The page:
(f) DENIES Plaintiff's Motion for Summary Judgment Regarding Proposed but Unasserted Defense.


{4} Plaintiff Media Network, Inc. d/b/a Gateway Media ("Gateway") filed the Complaint in 05 CVS 7255 on 15 April 2005 and the Complaint in 05 CVS 15428 on 23 August 2005.

Among the many disputes between the parties in these cases is a disagreement as to the proper Mullen entity that should be before the Court, which, in turn, resulted in Gateway filing two Complaints asserting essentially the same claims. Hereinafter, the Court will identify the pleadings as "Compl. 7255" and "Compl. 15428." If the pleadings are referred to collectively, the Court will identify them as "Compls."

{5} Defendant Mullen Advertising, Inc. ("Mullen Advertising") answered the Complaint in 05 CVS 7255 on 13 June 2005. Mullen Advertising served an Amended Answer on 15 June 2005.

{6} Defendant Long Haymes Carr, Inc. d/b/a/ Mullen LHC answered the Complaint in 05 CVS 15428 on 31 October 2005.

{7} The cases were transferred to the North Carolina Business Court and assigned to me as complex business matters by order of the Chief Justice of the North Carolina Supreme Court dated 3 February 2006.

{8} The Complaints originally asserted claims against the Mullen Defendants for: (a) breach of contract, (b) misappropriation of trade secrets, (c) injunctive relief, (d) fraud, (e) negligent misrepresentation, (f) tortious interference with contract, (g) trespass to chattels, (h) unfair and deceptive trade practices, and (i) negligent supervision. (Compl. 7255 ¶¶ 41-121; Compl. 15428 ¶¶ 42-101.)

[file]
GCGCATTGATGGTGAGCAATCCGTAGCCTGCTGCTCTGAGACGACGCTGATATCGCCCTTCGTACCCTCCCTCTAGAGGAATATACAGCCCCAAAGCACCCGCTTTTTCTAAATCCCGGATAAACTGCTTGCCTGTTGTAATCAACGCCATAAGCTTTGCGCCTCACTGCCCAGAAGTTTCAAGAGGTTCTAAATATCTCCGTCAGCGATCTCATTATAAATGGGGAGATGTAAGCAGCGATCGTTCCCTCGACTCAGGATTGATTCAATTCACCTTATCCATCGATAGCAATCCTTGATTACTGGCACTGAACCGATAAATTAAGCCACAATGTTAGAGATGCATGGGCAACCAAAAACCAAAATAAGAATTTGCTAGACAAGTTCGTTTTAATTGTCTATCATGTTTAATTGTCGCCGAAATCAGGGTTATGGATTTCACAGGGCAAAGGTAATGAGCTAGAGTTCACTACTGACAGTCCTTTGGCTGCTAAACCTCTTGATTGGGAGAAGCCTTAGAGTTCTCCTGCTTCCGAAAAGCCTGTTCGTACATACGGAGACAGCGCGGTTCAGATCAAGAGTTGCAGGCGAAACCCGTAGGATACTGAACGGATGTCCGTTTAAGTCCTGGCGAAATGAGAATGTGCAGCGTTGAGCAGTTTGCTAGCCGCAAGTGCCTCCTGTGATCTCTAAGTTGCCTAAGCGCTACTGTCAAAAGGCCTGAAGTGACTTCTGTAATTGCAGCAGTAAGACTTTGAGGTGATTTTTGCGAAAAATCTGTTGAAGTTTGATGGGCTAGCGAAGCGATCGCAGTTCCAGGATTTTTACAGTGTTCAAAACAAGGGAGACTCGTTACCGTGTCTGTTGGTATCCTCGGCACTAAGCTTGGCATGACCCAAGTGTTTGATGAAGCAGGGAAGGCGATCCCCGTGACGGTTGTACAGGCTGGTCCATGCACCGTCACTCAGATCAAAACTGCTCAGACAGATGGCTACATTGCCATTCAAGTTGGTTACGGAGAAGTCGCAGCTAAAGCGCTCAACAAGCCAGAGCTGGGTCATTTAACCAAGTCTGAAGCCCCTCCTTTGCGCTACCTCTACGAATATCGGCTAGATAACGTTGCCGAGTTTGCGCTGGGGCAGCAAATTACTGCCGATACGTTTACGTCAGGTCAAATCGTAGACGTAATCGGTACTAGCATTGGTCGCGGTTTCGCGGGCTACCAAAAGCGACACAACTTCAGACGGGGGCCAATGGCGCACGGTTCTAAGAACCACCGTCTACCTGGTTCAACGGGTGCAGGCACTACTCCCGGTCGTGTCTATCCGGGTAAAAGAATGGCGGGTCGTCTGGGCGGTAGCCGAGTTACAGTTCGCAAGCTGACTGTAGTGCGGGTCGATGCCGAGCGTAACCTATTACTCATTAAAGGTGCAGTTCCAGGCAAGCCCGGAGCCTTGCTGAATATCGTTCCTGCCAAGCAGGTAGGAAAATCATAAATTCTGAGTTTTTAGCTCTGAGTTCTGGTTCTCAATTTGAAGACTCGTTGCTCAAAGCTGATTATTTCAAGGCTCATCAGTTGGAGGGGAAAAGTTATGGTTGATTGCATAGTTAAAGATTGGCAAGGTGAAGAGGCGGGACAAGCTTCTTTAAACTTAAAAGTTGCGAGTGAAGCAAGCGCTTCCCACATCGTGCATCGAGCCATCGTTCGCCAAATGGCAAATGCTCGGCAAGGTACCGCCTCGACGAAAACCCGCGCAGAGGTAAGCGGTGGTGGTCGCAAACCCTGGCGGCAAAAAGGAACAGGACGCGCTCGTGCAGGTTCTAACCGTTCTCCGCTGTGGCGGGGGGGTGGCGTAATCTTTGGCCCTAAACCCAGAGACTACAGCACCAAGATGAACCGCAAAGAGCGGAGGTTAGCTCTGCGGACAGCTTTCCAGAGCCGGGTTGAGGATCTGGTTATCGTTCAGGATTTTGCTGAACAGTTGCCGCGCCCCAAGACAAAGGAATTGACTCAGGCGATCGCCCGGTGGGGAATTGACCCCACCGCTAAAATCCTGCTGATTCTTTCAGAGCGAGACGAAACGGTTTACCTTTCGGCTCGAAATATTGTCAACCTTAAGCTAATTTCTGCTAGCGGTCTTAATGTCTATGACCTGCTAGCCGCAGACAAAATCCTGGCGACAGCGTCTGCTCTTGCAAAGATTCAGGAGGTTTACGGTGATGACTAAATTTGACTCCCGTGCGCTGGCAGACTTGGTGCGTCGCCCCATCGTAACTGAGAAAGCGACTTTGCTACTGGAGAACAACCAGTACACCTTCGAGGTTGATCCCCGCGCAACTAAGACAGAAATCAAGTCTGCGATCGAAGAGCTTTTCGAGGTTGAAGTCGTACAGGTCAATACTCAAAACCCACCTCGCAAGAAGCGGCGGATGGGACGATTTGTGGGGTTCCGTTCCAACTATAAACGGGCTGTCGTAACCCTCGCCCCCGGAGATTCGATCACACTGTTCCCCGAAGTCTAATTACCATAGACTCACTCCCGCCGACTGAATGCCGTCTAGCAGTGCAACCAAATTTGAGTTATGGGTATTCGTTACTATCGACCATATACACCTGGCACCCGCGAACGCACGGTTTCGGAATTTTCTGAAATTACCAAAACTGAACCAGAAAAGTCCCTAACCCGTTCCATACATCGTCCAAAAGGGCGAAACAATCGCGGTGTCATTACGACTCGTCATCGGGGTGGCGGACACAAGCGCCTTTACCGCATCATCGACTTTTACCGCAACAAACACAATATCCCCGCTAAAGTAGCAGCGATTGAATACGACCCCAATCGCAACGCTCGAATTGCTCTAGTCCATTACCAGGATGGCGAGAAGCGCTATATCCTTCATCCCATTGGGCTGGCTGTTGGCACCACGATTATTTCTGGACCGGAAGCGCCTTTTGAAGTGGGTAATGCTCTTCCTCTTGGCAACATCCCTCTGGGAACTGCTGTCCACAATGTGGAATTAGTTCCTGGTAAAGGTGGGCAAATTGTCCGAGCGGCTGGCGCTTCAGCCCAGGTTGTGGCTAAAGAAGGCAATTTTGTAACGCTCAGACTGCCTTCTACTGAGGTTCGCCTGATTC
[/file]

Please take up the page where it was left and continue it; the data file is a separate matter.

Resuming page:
{9} Subsequently, the parties stipulated to the entry of certain injunctive relief that resolved all claims except for those alleging breach of contract and unfair and deceptive trade practices. (Consent Order and Inj. ¶¶ 1, 3, June 28, 2006.)

{10} On 16 February 2006, Mullen Advertising filed a motion and supporting brief seeking partial summary judgment and other relief regarding damages for "diminution in business value." On 7 April 2006, Gateway filed its brief in opposition. On 18 April 2006, the Mullen Defendants filed a reply brief as to this motion.

{11} On 31 May 2006, Gateway filed a motion and supporting brief seeking summary judgment on its claims for breach of contract and unfair and deceptive trade practices, and a separate motion and supporting brief seeking summary judgment as to a "proposed but unasserted defense." That same day, the Mullen Defendants filed a cross-motion and supporting brief seeking summary judgment as to all claims.

{12} On 23 June 2006, all parties filed opposition briefs to the motions for summary judgment. The parties then filed reply briefs on 14 July 2006.

{13} Finally, on 18 August 2006, Gateway filed a Motion for Leave to Submit Additional Materials in Opposition to the Mullen Defendants' pending Motion for Partial Summary Judgment and Other Relief Regarding Damages for "Diminution in Business Value." The Mullen Defendants filed a brief in opposition on 11 September 2006, and Gateway filed its reply on 21 September 2006.